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    • By Schirf
      Ok, here is my first NMM paint job. I'm not sure if I dislike the technique, or just picked a bad mini to try it on first. I found it a bit fiddly and frustrating with all of the dully cast spikey bits. I did a pretty quick TT quality job on everything not NMM, so I know there are a lot of places to improve there. 
      Also, I feel like the photos make it look better than it really is. I'm pretty happy with how the front of the armor turned out, but the shield and shoulder pauldrons were frustrating.





      Would truly appreciate any feedback on improving the quality of my NMM!
      I'll be doing Mangu next and tracking in the same WIP thread.
      Wip thread here:
    • By bailey03
      This past weekend I started painting Brom, the 54mm scale dwarf from Enigma. The sculpt has got a mix of equipment and, to be honest, I'm not even sure what all of it is. It gives him a lot of character, but presents some challenges with the painting. I've been putting a lot of thought into how I want to approach the piece and finally decided to pick a color scheme and let that tie the figure together.
      I started with the face. Considering most of it is hidden by the hair, the beard feels almost as important as the rest of the face.  I used a mix of Reaper's Ruddy Leather, Secret Weapon's Orange Rust, and Reaper's Burnt Orange and Fair Skin Highlight.  I find the light skin tones are nice for highlighting hair, I'd do the same with brown hair.  For the blood stained cloth on his head, I used a mix of Carnage Red and Walnut Brown.  I wanted it to be darker near the center, so more brown, and the moving to pure red near the boundaries.  I applied the red as a glaze over the white cloth to give it the right look.  Instead of using the well palette that I'd normally turn to for glazes, I ended up mixing them directly on my wet palette.  Normally that produces a mess, but I used a bit of paint and then added a bunch of matte medium (plus a little water).  The matte medium is thick, so it creates the right transparency without causing the glaze to flow all over the palette.  Then I then it down slightly with water for a consistency that's easier to paint with.  The effect is the same as a regular glaze, but since it's on the wet palette it's easier for me to mix paints and create different colored glazes.  It's also easy to vary the consistency/transparency by changing up the ratio of matte medium and paint.  So I can quickly make a section more opaque and another more transparent.  Not something I do for all glazes, for in situations like this it's a nice option to have in my tool kit.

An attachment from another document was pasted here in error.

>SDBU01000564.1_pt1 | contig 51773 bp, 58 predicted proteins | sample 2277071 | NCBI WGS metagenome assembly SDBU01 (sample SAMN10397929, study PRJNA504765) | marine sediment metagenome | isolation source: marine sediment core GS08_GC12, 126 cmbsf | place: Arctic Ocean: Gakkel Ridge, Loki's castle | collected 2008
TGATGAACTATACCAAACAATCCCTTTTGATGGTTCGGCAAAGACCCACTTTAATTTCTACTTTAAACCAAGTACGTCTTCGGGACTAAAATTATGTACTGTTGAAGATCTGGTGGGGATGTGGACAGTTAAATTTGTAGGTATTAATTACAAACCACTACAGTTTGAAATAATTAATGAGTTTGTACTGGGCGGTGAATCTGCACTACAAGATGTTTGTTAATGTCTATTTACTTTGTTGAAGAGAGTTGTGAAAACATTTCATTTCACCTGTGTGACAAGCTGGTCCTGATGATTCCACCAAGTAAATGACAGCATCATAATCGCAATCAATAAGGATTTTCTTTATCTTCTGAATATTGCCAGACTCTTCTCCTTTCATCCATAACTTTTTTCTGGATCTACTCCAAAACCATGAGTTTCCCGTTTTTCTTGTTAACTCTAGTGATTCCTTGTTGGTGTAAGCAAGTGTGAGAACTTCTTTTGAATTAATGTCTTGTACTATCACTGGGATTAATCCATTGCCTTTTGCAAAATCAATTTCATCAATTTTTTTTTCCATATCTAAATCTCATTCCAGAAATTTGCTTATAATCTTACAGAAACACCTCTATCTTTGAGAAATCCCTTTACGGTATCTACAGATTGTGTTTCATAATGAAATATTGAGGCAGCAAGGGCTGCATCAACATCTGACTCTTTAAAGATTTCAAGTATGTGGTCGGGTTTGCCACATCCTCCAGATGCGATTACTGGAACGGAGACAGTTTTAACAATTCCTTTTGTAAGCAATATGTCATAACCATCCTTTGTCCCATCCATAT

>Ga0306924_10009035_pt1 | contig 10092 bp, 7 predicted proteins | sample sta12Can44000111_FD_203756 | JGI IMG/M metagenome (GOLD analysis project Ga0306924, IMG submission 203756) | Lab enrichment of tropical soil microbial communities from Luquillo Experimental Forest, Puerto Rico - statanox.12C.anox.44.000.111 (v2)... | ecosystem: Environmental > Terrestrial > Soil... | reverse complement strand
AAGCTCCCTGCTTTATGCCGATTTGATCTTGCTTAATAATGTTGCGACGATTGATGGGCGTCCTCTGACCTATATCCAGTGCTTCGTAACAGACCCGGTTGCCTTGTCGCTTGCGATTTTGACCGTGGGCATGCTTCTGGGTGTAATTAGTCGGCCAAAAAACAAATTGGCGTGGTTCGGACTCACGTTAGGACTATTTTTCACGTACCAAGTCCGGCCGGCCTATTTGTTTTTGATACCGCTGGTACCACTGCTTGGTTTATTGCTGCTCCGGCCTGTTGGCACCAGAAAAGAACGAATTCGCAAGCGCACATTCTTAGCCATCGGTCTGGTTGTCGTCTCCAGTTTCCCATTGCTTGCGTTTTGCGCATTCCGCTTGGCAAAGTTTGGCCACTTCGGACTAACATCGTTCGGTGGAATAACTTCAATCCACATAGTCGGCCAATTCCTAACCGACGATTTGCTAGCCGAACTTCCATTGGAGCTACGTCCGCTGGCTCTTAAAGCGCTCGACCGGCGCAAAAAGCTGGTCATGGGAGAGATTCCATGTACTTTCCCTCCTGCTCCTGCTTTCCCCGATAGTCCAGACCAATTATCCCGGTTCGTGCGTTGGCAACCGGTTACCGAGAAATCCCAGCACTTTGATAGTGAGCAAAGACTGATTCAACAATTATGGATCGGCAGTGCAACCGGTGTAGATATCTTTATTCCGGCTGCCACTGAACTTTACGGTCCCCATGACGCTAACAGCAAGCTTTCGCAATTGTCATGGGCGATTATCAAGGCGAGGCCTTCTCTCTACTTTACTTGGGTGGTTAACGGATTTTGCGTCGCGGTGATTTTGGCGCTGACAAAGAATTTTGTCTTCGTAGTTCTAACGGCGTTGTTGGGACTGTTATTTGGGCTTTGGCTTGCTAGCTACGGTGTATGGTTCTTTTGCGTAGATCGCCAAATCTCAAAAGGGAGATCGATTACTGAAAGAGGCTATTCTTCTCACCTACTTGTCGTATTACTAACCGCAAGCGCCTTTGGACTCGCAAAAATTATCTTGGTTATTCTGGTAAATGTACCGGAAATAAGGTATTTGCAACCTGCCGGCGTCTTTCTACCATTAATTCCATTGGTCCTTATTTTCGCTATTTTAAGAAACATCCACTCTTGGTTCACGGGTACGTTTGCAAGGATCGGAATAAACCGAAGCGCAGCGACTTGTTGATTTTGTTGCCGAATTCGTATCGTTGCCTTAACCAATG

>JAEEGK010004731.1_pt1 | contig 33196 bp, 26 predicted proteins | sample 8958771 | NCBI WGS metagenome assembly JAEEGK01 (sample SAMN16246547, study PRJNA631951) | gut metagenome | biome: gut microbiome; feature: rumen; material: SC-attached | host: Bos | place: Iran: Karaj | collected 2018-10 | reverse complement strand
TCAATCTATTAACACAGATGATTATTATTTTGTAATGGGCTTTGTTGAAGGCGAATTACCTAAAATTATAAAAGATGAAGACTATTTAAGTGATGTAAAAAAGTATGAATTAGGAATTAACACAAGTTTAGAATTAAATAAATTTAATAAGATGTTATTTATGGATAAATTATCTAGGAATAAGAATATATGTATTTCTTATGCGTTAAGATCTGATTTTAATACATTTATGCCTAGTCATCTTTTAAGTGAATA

And here's the full figure.  Still a lot left to paint!

    • By KruleBear
      This guy was always intended to be toy box level painted. Basecoat, dry/damp brushing, and a light wash of Army painter mid-tone. But I actually really like the way he turned out.

    • By KruleBear
      I was using this to try a different skin color which I like and I believe I was going to do a bit more detailed TMM but got side tracked. After several months of no work on him, I decided to get him "done" to tabletop level. Here are some shaky iPad photos. C&C welcome. 

    • By KruleBear
      This guy was to experiment on achieving realistic light colors on a fairly smooth surface (the apron in this case). After several different tries I was happy with the result...then like normal he sat on the paint desk for months. So I decided to finish him to low tabletop level and wash him in ArmyPainters midtone shade which led to a big tied mark. But he is good enough for my sons toy box. C&C appreciated.

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